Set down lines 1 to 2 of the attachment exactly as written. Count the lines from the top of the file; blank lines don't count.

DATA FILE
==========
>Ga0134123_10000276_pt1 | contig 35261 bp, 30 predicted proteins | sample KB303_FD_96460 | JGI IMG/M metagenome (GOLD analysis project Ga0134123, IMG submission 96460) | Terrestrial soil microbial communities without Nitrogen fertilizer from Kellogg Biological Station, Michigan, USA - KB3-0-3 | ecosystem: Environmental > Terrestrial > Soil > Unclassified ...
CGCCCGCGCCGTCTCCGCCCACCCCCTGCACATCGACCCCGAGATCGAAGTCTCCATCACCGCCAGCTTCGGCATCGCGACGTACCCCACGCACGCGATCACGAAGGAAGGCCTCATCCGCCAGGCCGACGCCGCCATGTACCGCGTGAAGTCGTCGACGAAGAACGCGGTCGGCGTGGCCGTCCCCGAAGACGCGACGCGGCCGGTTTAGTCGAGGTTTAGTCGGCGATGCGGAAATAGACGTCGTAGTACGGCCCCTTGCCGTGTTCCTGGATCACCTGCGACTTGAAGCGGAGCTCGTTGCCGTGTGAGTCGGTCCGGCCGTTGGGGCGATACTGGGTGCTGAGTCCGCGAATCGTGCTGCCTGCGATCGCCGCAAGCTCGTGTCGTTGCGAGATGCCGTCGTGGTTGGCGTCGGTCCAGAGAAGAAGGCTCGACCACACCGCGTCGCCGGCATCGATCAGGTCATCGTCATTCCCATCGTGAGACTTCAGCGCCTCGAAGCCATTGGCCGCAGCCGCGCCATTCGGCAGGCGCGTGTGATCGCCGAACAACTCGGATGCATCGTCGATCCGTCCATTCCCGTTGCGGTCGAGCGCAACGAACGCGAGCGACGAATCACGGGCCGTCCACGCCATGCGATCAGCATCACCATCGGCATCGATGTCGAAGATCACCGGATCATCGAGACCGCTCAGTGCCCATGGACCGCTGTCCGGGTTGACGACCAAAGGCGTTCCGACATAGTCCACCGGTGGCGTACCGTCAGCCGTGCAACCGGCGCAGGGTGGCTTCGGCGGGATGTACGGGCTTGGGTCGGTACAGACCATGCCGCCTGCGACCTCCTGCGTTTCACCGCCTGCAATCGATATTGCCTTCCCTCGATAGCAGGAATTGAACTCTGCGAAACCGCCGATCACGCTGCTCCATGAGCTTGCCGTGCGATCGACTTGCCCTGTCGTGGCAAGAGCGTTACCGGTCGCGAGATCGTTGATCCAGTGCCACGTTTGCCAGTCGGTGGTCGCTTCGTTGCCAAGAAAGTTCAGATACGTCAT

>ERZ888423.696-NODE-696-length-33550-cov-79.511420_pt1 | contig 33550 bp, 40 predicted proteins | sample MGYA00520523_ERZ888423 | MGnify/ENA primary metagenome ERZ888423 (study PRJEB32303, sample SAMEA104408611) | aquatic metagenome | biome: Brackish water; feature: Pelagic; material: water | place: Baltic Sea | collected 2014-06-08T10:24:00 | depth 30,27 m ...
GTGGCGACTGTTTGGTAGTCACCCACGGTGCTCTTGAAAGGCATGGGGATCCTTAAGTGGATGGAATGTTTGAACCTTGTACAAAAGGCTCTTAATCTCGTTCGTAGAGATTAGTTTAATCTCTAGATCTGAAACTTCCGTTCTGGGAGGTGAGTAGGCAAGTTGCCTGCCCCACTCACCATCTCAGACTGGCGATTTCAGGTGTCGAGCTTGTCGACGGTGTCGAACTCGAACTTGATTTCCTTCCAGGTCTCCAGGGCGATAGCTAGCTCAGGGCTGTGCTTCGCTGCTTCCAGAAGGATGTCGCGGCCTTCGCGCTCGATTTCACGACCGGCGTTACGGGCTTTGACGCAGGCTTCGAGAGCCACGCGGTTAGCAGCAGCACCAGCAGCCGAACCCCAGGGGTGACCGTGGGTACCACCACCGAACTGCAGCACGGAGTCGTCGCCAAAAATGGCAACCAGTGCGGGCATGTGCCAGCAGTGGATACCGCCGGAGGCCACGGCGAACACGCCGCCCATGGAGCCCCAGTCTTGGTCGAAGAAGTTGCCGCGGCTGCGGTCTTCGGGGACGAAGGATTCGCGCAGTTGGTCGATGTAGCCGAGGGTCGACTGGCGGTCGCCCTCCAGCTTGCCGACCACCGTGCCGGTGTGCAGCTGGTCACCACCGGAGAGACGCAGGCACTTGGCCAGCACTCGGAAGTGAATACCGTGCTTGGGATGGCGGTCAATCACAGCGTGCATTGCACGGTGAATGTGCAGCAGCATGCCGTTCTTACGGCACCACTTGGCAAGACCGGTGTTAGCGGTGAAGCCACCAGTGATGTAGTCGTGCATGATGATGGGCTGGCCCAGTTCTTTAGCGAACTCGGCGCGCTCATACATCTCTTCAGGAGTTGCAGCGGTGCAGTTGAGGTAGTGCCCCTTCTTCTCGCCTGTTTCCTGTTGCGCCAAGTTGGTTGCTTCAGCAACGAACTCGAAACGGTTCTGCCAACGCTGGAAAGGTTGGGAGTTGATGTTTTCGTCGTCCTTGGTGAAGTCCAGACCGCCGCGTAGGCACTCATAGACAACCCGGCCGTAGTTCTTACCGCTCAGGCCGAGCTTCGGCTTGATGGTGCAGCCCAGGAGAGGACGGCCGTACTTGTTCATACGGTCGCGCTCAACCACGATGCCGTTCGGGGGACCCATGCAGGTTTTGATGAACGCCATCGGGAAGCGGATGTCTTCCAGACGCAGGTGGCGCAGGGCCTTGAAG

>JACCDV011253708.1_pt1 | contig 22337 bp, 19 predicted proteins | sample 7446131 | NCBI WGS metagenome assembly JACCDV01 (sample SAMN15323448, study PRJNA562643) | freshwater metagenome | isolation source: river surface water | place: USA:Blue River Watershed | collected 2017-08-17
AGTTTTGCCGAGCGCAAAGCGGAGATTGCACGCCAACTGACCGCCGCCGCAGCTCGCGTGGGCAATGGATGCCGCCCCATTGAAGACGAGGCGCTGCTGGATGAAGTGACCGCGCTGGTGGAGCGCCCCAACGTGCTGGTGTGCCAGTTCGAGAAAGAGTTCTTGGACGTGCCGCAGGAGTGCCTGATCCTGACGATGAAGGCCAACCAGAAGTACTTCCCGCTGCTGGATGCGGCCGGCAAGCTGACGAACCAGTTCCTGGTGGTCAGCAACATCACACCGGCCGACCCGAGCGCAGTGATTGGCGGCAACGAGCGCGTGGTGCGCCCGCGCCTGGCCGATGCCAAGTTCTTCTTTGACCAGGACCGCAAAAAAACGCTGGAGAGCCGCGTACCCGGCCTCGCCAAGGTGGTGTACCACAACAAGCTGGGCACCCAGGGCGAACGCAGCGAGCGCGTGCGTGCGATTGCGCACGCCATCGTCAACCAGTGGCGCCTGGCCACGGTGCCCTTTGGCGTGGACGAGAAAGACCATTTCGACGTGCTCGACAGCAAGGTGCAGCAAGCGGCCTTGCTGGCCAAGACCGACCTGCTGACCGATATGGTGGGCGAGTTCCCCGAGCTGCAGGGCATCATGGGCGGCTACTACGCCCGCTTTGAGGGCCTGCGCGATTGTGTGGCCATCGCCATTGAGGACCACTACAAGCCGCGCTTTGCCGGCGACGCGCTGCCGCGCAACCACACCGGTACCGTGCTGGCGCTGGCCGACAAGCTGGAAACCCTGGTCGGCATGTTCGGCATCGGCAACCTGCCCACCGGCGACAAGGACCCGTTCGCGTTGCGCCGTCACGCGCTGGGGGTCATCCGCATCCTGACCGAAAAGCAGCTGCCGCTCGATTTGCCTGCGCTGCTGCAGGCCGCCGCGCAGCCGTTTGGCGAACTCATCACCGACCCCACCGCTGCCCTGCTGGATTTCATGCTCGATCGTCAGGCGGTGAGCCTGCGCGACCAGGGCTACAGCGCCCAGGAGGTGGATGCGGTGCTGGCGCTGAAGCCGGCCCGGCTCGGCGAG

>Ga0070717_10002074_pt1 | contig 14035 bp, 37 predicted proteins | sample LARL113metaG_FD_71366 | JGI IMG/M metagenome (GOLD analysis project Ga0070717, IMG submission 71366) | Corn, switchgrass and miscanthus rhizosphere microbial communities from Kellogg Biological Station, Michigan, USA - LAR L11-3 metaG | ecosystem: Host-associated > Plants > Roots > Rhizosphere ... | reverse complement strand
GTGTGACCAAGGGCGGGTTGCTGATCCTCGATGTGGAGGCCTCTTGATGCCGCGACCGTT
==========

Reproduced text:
>Ga0134123_10000276_pt1 | contig 35261 bp, 30 predicted proteins | sample KB303_FD_96460 | JGI IMG/M metagenome (GOLD analysis project Ga0134123, IMG submission 96460) | Terrestrial soil microbial communities without Nitrogen fertilizer from Kellogg Biological Station, Michigan, USA - KB3-0-3 | ecosystem: Environmental > Terrestrial > Soil > Unclassified ...
CGCCCGCGCCGTCTCCGCCCACCCCCTGCACATCGACCCCGAGATCGAAGTCTCCATCACCGCCAGCTTCGGCATCGCGACGTACCCCACGCACGCGATCACGAAGGAAGGCCTCATCCGCCAGGCCGACGCCGCCATGTACCGCGTGAAGTCGTCGACGAAGAACGCGGTCGGCGTGGCCGTCCCCGAAGACGCGACGCGGCCGGTTTAGTCGAGGTTTAGTCGGCGATGCGGAAATAGACGTCGTAGTACGGCCCCTTGCCGTGTTCCTGGATCACCTGCGACTTGAAGCGGAGCTCGTTGCCGTGTGAGTCGGTCCGGCCGTTGGGGCGATACTGGGTGCTGAGTCCGCGAATCGTGCTGCCTGCGATCGCCGCAAGCTCGTGTCGTTGCGAGATGCCGTCGTGGTTGGCGTCGGTCCAGAGAAGAAGGCTCGACCACACCGCGTCGCCGGCATCGATCAGGTCATCGTCATTCCCATCGTGAGACTTCAGCGCCTCGAAGCCATTGGCCGCAGCCGCGCCATTCGGCAGGCGCGTGTGATCGCCGAACAACTCGGATGCATCGTCGATCCGTCCATTCCCGTTGCGGTCGAGCGCAACGAACGCGAGCGACGAATCACGGGCCGTCCACGCCATGCGATCAGCATCACCATCGGCATCGATGTCGAAGATCACCGGATCATCGAGACCGCTCAGTGCCCATGGACCGCTGTCCGGGTTGACGACCAAAGGCGTTCCGACATAGTCCACCGGTGGCGTACCGTCAGCCGTGCAACCGGCGCAGGGTGGCTTCGGCGGGATGTACGGGCTTGGGTCGGTACAGACCATGCCGCCTGCGACCTCCTGCGTTTCACCGCCTGCAATCGATATTGCCTTCCCTCGATAGCAGGAATTGAACTCTGCGAAACCGCCGATCACGCTGCTCCATGAGCTTGCCGTGCGATCGACTTGCCCTGTCGTGGCAAGAGCGTTACCGGTCGCGAGATCGTTGATCCAGTGCCACGTTTGCCAGTCGGTGGTCGCTTCGTTGCCAAGAAAGTTCAGATACGTCAT